The fashion industry is reporting something quite remarkable:
And the mainstream press is also impressed:
But others would suggest we need to look a little further:
“Some argue that fast fashion is fundamentally incapable of being sustainable. Journalist Frankie Leach argues for Euronews Green that “exploitation and sweatshops are at the core of fast fashion.”
How can you shop sustainably on a low income?
This is something people have been debating for years. Typically, truly sustainable brands have higher price points – largely because they ensure their workers are fairly paid and their materials are responsibly sourced.
Mathematically, it isn’t possible to sell a t-shirt for €1.50 and ensure the worker who made it is being paid fairly. But, as many of you asked on Twitter, there must be a middle-ground between a €100 ethically made top and a €1.50 top that relies on worker exploitation.
Primark is certainly looking to fill that gap. “We believe that sustainability shouldn’t be priced at a premium that only a minority can afford,” adds Primark CEO Paul Marchant. “Because of who we are, we believe we have the opportunity to make more sustainable fashion choices affordable to all.”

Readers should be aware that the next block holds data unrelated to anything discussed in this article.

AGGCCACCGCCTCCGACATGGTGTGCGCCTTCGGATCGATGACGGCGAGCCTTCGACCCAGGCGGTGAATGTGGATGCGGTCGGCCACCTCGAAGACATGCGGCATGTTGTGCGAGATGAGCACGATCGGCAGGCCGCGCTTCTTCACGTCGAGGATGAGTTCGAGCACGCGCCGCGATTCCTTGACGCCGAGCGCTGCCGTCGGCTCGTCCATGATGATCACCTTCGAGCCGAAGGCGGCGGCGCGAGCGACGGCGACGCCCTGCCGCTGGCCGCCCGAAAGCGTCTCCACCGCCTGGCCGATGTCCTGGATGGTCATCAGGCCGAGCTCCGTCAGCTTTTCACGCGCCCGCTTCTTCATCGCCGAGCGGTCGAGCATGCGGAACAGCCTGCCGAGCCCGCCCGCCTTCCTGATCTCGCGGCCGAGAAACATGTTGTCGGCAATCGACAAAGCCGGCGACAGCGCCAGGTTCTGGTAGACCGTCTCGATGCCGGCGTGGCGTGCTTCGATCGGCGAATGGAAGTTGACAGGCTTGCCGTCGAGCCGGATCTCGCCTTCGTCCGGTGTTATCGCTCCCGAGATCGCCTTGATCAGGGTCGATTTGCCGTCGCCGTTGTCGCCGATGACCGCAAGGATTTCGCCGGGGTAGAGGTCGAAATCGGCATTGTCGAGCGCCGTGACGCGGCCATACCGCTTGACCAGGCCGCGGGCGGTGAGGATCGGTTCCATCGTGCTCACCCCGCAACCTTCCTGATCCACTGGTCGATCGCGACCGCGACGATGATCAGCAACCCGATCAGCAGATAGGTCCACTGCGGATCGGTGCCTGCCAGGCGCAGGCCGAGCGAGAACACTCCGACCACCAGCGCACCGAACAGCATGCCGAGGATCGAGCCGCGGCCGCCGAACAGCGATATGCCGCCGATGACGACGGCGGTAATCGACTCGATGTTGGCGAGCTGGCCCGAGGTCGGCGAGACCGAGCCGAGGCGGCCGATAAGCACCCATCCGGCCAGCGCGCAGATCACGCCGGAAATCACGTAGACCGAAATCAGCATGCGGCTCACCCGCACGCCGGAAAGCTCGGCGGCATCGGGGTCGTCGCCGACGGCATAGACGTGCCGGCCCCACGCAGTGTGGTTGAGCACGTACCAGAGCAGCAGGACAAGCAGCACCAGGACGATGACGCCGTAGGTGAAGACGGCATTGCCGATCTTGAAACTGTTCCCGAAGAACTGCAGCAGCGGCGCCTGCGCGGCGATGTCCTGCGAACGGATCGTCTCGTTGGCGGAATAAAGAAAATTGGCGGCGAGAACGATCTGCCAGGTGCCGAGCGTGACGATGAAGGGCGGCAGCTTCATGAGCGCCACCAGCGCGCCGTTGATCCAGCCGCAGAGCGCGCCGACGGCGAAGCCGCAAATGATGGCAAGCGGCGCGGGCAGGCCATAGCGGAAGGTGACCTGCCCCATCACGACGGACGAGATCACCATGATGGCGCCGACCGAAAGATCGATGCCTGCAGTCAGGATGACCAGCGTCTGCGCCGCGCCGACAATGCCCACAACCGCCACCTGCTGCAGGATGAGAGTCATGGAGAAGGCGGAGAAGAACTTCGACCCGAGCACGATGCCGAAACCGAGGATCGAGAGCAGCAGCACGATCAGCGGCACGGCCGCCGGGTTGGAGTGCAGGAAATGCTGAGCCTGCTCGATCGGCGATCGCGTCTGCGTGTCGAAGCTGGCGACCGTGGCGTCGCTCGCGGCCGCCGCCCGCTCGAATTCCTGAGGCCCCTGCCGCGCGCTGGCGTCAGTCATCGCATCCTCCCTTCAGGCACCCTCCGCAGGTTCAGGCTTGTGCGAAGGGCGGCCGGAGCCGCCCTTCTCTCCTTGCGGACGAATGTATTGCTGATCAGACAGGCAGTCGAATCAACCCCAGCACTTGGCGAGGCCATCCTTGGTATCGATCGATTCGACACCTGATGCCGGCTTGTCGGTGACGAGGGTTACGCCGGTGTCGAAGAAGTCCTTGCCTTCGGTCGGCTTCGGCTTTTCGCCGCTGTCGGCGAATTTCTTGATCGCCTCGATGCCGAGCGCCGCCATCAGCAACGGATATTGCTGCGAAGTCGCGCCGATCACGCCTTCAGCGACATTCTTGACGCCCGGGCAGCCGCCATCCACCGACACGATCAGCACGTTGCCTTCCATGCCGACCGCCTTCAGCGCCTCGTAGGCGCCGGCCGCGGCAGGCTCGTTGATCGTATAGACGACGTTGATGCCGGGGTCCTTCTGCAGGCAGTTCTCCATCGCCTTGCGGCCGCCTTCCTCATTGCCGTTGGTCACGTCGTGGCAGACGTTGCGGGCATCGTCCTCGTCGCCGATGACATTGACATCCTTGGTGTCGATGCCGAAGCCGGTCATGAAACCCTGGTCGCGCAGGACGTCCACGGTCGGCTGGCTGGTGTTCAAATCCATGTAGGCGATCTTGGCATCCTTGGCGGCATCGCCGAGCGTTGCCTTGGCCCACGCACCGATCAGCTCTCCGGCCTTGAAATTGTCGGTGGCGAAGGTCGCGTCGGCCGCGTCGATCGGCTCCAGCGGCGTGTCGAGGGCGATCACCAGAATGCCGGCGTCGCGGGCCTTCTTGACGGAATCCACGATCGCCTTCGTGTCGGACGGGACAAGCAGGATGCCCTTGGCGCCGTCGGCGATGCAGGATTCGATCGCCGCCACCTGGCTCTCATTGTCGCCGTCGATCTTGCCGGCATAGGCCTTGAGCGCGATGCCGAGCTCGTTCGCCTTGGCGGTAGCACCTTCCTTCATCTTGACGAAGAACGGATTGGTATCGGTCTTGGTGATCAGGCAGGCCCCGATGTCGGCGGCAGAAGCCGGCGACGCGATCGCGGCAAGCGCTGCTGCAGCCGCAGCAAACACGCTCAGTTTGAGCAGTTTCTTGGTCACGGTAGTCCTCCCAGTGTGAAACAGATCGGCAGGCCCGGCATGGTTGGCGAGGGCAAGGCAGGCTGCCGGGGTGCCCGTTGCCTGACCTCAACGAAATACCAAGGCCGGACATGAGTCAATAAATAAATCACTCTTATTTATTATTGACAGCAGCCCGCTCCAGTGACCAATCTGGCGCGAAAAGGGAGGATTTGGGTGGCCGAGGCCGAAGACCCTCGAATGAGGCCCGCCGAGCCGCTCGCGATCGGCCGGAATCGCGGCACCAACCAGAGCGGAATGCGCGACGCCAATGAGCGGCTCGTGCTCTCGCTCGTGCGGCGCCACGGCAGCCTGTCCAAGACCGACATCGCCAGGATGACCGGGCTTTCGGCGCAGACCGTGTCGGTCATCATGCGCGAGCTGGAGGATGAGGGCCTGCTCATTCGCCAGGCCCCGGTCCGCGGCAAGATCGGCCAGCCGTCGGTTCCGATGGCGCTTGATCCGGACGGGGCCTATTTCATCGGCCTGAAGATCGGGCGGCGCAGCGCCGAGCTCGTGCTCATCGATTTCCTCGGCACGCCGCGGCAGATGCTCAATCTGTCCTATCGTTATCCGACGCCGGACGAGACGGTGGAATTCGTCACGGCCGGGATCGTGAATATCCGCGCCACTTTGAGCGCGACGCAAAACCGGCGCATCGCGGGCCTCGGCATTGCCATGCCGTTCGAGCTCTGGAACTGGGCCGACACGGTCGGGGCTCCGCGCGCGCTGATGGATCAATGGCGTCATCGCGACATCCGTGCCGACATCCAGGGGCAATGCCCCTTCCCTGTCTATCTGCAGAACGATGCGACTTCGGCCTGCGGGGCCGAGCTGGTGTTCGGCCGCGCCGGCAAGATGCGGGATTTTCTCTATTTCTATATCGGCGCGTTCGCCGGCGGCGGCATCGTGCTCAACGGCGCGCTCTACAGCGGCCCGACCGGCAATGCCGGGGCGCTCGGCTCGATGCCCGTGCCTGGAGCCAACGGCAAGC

Even if an item of clothing is made in the greenest way possible, with everyone involved in its manufacture fairly compensated – it is still not sustainable if it isn’t needed. Sustainability is also about our consumption levels. If we buy the greenest, most ethical item of clothing in the world – if we don’t actually need it, it’s not sustainable.
“The most eco-friendly clothes are the ones already in your closet,” Rose Marcario, former president and CEO of Patagonia, says.